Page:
Gary Soto’s “Black Hair” is a short poem in free verse, its thirty lines forming three equal stanzas. The opening poem of the anthology, this poem is an eight-year-old’s explanation of how he connects with baseball, through players who look like him.
“At eight I was brilliant with my body,” Soto begins, describing the innocence and bravado of youth. Despite the oppressive heat of July, the speaker “sat in the bleachers” to see a “figure—Hector Moreno/ Quick and hard with turned muscles.” He comes to memorize the stance of Hector, his hero, to match it: “His crouch the one I assumed before an altar/ Of worn baseball cards, in my room.”
The reader wonders why this player, Hector, is so significant. The speaker answers in the second stanza, “I came here because I was Mexican, a stick/ Of brown light in love with those/ Who could do it.” The speaker comments on his own size, “What could I do with 50 pounds”; on a personality trait, “my shyness”; and in the next line, on a more obvious physical characteristic, “My black torch of hair.” The speaker wants to watch a player who can and does “do it,” “the triple and hard slide,/ The gloves eating balls into double plays.” He needs the role models of those—like him—who can succeed, unlike his parents. The end of this stanza abruptly shifts away from the game of baseball to the realities of this young speaker’s life. “Father was dead,” he...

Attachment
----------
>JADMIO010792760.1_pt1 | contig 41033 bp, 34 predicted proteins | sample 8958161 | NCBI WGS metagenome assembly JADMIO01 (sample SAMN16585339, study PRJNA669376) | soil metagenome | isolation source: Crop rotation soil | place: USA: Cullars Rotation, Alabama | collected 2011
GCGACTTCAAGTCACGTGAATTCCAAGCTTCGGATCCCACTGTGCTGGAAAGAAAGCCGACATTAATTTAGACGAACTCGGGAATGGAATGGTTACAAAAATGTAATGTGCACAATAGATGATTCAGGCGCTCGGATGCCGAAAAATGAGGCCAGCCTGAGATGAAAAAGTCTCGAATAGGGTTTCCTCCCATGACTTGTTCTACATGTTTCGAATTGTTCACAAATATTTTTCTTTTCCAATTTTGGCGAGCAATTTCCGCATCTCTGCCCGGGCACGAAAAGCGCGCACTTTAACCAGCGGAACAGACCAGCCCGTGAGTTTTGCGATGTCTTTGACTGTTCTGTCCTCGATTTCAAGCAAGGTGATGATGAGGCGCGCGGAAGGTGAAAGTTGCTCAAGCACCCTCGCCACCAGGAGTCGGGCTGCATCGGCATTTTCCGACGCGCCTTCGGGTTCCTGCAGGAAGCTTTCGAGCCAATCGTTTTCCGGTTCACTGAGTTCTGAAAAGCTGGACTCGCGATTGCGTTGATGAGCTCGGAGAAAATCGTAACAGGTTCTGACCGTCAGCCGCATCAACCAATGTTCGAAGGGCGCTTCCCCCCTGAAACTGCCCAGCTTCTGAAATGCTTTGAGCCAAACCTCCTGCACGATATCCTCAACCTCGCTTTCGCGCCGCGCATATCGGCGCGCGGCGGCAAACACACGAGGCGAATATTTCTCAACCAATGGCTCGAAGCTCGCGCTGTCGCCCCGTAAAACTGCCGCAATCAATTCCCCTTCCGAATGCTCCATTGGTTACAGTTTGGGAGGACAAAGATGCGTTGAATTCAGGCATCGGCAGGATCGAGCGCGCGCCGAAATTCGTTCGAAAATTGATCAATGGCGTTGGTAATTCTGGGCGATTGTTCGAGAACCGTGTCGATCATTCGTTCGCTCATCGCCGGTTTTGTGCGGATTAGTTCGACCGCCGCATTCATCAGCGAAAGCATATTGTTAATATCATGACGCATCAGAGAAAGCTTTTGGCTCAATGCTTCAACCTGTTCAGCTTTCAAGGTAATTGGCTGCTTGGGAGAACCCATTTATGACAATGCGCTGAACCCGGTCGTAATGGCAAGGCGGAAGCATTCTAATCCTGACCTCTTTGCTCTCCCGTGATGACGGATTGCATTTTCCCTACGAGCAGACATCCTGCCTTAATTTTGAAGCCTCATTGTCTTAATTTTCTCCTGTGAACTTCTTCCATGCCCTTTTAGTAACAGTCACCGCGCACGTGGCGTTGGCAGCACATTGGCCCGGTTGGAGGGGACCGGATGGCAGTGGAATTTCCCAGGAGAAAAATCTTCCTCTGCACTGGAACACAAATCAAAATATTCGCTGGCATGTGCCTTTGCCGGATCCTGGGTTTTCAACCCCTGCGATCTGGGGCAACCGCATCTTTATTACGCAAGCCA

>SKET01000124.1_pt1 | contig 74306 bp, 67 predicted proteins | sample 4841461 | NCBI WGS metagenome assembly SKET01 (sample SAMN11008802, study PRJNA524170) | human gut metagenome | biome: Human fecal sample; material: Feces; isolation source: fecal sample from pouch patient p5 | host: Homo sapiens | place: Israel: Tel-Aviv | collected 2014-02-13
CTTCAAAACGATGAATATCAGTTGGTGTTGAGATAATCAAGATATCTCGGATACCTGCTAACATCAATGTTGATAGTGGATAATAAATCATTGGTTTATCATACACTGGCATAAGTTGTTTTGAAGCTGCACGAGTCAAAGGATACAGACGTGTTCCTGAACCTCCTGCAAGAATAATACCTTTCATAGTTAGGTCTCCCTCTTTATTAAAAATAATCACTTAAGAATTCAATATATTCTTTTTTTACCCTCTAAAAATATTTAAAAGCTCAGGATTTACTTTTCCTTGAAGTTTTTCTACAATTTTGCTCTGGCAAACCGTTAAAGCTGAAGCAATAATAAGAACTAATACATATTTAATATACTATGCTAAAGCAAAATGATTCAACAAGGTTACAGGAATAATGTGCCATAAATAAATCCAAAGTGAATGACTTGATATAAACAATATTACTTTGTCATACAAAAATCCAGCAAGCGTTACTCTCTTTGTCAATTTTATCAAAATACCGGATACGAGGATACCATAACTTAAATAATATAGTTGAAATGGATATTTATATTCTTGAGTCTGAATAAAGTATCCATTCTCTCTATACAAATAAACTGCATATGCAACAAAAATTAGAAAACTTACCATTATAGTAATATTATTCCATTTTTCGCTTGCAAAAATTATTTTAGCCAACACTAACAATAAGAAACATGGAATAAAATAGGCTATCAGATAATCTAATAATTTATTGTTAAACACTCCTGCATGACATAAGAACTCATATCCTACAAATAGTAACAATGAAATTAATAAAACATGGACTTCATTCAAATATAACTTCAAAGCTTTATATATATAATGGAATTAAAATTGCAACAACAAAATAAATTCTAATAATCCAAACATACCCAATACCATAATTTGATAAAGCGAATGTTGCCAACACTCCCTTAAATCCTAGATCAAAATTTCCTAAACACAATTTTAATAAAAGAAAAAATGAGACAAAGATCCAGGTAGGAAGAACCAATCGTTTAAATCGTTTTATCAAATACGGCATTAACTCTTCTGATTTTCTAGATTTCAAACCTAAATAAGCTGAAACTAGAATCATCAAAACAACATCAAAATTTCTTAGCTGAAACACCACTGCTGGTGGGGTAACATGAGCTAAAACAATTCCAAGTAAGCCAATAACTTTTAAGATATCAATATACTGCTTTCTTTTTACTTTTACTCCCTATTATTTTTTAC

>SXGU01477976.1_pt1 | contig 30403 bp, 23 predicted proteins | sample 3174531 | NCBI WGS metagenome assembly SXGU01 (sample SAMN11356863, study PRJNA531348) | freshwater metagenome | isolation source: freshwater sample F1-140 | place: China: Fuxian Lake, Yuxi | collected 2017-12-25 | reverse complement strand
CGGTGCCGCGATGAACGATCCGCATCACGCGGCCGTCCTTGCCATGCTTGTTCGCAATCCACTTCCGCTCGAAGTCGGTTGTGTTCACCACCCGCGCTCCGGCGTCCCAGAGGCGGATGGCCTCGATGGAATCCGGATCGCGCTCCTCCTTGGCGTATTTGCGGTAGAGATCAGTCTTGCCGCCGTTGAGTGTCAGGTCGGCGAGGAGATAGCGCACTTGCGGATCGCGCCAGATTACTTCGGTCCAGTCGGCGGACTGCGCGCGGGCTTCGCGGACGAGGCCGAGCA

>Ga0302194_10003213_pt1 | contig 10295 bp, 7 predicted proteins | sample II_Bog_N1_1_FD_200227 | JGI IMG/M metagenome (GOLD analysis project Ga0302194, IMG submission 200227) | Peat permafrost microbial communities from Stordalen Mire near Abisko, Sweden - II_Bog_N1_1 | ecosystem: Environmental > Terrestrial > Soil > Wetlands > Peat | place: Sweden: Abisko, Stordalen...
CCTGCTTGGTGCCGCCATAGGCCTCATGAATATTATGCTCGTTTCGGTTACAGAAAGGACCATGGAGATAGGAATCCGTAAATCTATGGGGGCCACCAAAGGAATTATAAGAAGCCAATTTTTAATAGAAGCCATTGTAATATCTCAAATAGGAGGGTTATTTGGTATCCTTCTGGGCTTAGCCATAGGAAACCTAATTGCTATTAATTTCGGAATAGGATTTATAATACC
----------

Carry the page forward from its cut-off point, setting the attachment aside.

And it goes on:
(The entire section is 562 words.)